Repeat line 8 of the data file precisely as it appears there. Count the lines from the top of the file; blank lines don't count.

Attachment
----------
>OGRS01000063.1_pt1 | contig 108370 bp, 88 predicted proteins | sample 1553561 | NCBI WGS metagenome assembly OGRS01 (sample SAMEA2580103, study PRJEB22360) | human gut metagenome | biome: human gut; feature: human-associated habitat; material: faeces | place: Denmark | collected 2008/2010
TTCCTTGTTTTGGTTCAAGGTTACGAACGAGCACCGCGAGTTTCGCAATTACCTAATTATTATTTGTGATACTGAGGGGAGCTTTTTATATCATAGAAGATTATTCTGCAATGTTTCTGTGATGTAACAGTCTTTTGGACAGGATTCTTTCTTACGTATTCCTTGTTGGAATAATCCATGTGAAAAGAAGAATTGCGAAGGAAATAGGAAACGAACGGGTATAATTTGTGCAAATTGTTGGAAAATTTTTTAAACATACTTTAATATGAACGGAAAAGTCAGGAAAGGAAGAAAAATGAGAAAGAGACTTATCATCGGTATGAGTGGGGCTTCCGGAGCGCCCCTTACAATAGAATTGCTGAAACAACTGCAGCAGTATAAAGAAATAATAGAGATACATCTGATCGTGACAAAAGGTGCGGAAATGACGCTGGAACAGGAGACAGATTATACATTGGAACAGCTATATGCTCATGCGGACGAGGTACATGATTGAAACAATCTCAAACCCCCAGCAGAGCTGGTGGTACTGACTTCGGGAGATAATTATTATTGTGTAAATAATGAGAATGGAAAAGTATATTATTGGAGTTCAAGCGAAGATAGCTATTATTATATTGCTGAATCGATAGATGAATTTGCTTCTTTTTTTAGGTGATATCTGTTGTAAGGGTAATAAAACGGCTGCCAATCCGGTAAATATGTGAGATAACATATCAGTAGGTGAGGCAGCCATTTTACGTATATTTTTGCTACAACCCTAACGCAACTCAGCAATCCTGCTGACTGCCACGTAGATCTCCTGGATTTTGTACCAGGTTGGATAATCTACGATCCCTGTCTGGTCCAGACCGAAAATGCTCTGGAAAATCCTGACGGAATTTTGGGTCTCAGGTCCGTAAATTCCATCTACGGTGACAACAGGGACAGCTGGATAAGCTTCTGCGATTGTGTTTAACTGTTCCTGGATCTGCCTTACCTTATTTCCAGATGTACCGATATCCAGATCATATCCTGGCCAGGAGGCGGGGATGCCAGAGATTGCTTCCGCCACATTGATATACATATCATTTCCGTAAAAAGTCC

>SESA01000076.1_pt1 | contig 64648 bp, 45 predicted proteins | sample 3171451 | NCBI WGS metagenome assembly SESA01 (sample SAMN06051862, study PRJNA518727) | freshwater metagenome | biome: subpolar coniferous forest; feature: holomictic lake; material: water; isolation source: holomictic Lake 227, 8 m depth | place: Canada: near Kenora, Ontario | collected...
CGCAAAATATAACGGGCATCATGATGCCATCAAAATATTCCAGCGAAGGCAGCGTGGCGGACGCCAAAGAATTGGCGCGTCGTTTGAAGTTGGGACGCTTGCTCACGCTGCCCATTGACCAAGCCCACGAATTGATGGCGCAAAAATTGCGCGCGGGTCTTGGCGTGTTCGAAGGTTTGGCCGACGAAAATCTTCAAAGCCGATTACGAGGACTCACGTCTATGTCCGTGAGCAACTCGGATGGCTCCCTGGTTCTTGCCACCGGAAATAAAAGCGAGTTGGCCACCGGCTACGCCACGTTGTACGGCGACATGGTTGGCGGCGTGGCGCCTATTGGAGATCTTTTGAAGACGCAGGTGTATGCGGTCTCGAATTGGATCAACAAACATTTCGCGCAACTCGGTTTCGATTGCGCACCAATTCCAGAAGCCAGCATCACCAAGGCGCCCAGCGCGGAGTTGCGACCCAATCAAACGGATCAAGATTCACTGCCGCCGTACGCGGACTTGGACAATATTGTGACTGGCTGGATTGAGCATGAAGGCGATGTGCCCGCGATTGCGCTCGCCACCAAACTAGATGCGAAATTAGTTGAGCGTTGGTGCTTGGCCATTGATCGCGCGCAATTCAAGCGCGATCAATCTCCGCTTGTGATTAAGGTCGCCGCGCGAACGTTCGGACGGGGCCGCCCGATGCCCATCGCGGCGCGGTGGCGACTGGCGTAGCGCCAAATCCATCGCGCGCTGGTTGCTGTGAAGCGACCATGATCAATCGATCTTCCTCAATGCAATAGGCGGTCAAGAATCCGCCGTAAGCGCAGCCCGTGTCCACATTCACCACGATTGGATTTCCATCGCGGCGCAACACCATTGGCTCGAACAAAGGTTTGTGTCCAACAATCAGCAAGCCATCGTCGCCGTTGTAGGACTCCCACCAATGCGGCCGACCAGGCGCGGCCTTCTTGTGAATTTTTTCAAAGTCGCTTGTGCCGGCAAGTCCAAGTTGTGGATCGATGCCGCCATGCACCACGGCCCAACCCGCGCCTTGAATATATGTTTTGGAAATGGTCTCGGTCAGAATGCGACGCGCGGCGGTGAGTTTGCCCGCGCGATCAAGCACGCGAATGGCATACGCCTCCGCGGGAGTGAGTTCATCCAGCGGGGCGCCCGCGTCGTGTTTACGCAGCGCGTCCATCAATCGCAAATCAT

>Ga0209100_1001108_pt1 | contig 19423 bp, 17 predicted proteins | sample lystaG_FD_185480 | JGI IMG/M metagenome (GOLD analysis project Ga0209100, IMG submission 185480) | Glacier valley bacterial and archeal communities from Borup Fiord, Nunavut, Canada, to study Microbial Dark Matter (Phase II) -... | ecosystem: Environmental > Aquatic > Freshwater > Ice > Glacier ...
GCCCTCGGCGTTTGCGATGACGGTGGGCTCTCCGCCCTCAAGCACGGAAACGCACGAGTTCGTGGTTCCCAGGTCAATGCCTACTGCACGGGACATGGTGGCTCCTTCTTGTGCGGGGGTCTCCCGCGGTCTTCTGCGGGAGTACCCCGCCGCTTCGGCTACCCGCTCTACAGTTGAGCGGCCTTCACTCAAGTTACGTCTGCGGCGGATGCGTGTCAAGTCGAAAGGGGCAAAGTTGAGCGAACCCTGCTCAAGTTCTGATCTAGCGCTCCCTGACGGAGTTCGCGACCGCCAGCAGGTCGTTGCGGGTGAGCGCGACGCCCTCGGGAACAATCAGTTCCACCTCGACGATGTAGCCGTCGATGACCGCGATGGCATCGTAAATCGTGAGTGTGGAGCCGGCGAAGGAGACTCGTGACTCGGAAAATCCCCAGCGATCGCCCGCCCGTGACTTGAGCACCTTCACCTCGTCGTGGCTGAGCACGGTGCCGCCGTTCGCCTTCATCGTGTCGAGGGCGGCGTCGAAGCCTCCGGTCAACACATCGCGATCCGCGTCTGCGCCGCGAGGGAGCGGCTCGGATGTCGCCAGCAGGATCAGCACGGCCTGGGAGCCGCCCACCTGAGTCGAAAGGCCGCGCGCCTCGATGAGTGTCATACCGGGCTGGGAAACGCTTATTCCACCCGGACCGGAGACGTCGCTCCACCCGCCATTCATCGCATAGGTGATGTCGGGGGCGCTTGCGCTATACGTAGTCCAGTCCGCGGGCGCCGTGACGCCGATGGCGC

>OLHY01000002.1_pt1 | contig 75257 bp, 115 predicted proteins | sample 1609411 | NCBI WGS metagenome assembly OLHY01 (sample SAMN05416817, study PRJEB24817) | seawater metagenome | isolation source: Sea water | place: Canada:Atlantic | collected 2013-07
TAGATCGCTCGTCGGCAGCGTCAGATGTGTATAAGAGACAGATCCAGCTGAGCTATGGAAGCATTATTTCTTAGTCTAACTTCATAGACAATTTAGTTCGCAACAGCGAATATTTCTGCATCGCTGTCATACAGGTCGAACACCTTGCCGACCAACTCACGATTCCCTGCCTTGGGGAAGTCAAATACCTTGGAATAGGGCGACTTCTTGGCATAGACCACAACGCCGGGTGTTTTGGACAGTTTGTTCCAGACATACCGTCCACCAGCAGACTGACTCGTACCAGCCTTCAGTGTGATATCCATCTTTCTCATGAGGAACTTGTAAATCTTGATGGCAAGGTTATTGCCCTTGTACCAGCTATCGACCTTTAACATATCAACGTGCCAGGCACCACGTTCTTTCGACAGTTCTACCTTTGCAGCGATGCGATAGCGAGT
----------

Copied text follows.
TAGATCGCTCGTCGGCAGCGTCAGATGTGTATAAGAGACAGATCCAGCTGAGCTATGGAAGCATTATTTCTTAGTCTAACTTCATAGACAATTTAGTTCGCAACAGCGAATATTTCTGCATCGCTGTCATACAGGTCGAACACCTTGCCGACCAACTCACGATTCCCTGCCTTGGGGAAGTCAAATACCTTGGAATAGGGCGACTTCTTGGCATAGACCACAACGCCGGGTGTTTTGGACAGTTTGTTCCAGACATACCGTCCACCAGCAGACTGACTCGTACCAGCCTTCAGTGTGATATCCATCTTTCTCATGAGGAACTTGTAAATCTTGATGGCAAGGTTATTGCCCTTGTACCAGCTATCGACCTTTAACATATCAACGTGCCAGGCACCACGTTCTTTCGACAGTTCTACCTTTGCAGCGATGCGATAGCGAGT